Matthew Orsburn and Tim Surry

Matthew Orsburn and Tim Surry shake hands after a match at the 360 Fast 4 Wheelchair Tennis Tournament.

At the Scottsdale Ranch Park and Tennis Center last weekend, 16 wheelchair tennis players of all ages and from across the Valley took to the court for the 360 Fast 4 Wheelchair Tennis Tournament.

This was more than merely a game. 

The tournament and the several months’ worth of lessons leading up to it created a new and much-needed community in Scottsdale for people with disabilities.

“I am really grateful that I live in a community that supports wheelchair sports,” said 15-year-old tournament player and Scottsdale resident Maddie Kasten.

Created by Phoenix-based nonprofit Ability360 in partnership with the City of Scottsdale and the Scottsdale Charros, the 360 Fast 4 Wheelchair Tennis Tournament was culminated weeks of lessons taught by three-time paralympian Kaitlyn Verfuerth.

Most of the players, ranging from 6 to over 50 years old, were new to the sport and since October spent their two evenings a week learning and practicing at Scottsdale Ranch Park as part of the tennis program.

“Sharing the game of tennis with others is my passion,” said Verfuerth, a University of Arizona graduate who started playing wheelchair tennis in high school and competed on the U.S. Paralympic Team in Rio de Janeiro, Beijing and Athens.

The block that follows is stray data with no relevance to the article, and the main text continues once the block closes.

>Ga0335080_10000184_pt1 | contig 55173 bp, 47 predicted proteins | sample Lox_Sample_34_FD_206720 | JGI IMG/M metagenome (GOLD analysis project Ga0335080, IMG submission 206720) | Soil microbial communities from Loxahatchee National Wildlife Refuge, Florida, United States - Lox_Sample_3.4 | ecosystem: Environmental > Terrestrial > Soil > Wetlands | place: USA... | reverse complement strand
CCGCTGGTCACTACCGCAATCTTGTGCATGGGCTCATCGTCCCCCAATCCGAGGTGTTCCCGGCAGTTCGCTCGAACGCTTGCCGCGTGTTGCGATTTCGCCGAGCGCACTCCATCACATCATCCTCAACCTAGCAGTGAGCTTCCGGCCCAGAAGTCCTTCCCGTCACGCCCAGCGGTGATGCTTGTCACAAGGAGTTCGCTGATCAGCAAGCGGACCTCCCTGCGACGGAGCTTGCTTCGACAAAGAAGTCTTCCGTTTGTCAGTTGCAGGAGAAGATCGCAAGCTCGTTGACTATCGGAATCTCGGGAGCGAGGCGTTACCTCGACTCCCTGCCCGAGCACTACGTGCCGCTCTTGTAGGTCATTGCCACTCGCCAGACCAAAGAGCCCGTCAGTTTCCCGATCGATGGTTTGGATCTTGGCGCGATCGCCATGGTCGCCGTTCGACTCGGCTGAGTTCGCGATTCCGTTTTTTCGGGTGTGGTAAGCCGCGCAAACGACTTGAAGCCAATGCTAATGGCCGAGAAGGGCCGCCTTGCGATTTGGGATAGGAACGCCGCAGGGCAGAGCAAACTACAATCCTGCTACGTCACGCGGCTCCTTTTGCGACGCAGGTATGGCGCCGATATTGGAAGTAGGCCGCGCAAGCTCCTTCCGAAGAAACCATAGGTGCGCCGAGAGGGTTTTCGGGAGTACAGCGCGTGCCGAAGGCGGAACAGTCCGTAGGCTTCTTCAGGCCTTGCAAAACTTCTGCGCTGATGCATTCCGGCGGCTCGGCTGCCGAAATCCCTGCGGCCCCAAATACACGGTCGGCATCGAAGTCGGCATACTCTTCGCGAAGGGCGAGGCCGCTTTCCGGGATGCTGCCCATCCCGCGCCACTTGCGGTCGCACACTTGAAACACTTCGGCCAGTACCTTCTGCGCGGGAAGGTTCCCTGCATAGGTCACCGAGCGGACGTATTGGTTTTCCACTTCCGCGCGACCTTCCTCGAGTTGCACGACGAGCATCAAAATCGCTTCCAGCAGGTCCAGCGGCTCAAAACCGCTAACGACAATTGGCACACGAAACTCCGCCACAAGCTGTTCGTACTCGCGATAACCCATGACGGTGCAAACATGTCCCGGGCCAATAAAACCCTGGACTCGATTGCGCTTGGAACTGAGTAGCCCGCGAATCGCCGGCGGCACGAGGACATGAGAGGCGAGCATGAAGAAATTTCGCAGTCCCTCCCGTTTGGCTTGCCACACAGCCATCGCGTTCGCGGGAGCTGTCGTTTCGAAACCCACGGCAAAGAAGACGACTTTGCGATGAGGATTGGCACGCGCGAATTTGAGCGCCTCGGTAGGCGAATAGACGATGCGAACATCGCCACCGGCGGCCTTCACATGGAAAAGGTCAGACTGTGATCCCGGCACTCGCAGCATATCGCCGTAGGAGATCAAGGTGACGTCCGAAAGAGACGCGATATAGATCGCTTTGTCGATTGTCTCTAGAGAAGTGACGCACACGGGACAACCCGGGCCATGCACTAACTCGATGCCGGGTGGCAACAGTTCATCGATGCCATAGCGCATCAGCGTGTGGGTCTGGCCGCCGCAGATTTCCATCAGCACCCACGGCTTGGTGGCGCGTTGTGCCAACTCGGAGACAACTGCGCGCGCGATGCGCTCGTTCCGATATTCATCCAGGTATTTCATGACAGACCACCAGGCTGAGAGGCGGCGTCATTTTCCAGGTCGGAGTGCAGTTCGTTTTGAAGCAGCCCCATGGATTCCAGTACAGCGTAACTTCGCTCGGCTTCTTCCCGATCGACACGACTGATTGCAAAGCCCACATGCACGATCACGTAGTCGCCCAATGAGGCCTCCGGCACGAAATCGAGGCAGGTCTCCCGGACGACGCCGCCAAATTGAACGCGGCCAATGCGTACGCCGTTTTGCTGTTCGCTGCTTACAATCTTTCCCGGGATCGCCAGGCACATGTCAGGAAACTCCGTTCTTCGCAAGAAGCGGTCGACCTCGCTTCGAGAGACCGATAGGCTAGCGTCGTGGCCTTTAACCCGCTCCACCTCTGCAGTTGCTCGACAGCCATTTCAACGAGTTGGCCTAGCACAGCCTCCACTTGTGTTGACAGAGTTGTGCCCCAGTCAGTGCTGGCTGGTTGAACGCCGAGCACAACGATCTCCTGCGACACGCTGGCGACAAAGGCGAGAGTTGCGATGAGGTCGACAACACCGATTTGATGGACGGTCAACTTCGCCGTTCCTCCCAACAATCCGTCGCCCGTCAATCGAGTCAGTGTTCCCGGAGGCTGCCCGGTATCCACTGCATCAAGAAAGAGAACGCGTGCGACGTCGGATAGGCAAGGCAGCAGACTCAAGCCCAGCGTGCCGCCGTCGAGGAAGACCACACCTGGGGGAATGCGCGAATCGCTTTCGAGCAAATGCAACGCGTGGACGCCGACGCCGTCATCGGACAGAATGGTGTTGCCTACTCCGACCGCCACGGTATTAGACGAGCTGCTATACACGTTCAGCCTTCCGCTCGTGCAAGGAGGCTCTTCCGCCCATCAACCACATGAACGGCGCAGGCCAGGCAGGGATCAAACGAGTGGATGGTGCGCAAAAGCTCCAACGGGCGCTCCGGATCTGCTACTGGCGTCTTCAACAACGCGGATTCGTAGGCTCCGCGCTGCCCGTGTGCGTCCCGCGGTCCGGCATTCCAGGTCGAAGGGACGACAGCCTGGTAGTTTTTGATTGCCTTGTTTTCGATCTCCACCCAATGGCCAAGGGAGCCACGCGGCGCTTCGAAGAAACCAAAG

Verfuerth loves teaching newbies.

“It is so liberating to be able to teach someone brand new to the sport and watching them hit the ball over the net for the first time,” she said. “It is also really exciting to see players realize they can do something that they never thought they would ever be able to do.”

Wheelchair tennis players are allowed two bounces of the ball and the second can land outside the court.

Played on a regulation tennis court, its Fast 4 format is best-out-of-three sets with four games each versus the traditional six.

“When I tell people that I play wheelchair tennis, I get a lot of interesting looks,” Verfuerth said. “People will say: ‘How do you do that?’ ‘So, you push and move with the racket in your hand?’ ‘Is the court smaller?’”

“I think a common misconception is that the rules are completely different for wheelchair tennis than for non-wheelchair tennis, but that’s not the case. In fact, they’re almost exactly the same,” said Maddie, who described wheelchair tennis as “really fun” and “great exercise.”

“It gets your blood flowing and your energy going,” she continued, “especially after being locked down in quarantine for so long.”

Verfuerth has seen increased interest in the sport, and the pandemic likely contributed to its recent growth.

“Tennis is a really great sport that is socially distancing,” Verfuerth explained. 

“Wheelchair athletes that play wheelchair basketball or rugby haven’t been able to play their sport because of the contact and how close everyone is on the court. Tennis is a great alternative and cross training for these other sports. I have a lot of wheelchair basketball players and rugby players out now playing tennis,” she said.

Maddie started taking lessons with Verfuerth for two reasons: She wanted to stay active and she wanted to learn from a paralympian.